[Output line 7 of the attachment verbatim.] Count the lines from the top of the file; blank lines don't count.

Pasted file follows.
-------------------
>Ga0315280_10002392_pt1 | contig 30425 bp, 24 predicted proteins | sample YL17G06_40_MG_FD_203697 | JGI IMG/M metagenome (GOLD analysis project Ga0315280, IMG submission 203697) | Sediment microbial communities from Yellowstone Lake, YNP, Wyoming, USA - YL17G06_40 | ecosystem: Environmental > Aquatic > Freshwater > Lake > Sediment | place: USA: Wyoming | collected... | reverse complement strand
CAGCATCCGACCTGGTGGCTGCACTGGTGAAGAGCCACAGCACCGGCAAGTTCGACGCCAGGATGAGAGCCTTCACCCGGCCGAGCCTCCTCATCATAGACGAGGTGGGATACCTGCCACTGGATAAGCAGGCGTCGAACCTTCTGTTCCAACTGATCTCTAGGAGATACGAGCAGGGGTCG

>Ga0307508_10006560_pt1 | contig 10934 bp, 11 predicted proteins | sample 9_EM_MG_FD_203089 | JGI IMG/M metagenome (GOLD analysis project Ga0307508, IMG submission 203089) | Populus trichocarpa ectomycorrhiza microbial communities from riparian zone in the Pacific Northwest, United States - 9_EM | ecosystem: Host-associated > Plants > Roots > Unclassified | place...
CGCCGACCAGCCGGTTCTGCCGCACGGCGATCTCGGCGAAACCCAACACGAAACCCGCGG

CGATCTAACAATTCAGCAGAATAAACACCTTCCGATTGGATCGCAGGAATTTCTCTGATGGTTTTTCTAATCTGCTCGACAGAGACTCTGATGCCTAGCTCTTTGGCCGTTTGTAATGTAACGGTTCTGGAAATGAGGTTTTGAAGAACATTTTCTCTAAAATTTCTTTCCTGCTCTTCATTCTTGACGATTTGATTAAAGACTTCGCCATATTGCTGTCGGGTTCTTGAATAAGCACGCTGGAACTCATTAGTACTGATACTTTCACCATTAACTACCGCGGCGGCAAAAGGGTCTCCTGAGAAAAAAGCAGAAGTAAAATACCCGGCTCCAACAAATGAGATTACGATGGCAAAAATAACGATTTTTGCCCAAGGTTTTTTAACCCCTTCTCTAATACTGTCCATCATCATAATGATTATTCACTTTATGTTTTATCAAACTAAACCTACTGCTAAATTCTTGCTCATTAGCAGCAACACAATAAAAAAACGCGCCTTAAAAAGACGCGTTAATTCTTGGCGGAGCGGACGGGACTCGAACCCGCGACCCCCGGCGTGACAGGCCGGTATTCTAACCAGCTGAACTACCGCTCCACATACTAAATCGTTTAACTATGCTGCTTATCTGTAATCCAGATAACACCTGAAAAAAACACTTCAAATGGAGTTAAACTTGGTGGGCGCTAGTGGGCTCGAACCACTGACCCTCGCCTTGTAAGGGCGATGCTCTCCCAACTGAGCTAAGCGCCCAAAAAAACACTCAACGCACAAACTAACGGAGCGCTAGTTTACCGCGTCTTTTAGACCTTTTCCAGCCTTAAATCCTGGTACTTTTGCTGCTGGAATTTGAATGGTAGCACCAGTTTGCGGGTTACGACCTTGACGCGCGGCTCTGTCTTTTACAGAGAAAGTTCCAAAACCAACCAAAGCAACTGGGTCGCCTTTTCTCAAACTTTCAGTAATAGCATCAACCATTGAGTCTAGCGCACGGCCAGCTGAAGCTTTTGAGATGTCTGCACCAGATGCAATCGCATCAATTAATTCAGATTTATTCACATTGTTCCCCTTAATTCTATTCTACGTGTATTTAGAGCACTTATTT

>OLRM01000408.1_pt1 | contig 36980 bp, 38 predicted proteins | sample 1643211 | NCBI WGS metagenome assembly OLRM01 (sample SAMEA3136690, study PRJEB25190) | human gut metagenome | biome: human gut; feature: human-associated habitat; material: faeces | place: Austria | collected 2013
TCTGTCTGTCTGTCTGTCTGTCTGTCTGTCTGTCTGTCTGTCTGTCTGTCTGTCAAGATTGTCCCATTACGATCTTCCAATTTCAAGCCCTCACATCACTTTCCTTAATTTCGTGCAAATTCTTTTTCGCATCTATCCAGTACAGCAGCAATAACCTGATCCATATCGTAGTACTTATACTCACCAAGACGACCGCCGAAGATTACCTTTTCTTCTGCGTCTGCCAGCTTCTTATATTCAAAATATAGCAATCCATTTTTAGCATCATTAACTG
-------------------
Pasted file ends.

TCTGTCTGTCTGTCTGTCTGTCTGTCTGTCTGTCTGTCTGTCTGTCTGTCTGTCAAGATTGTCCCATTACGATCTTCCAATTTCAAGCCCTCACATCACTTTCCTTAATTTCGTGCAAATTCTTTTTCGCATCTATCCAGTACAGCAGCAATAACCTGATCCATATCGTAGTACTTATACTCACCAAGACGACCGCCGAAGATTACCTTTTCTTCTGCGTCTGCCAGCTTCTTATATTCAAAATATAGCAATCCATTTTTAGCATCATTAACTG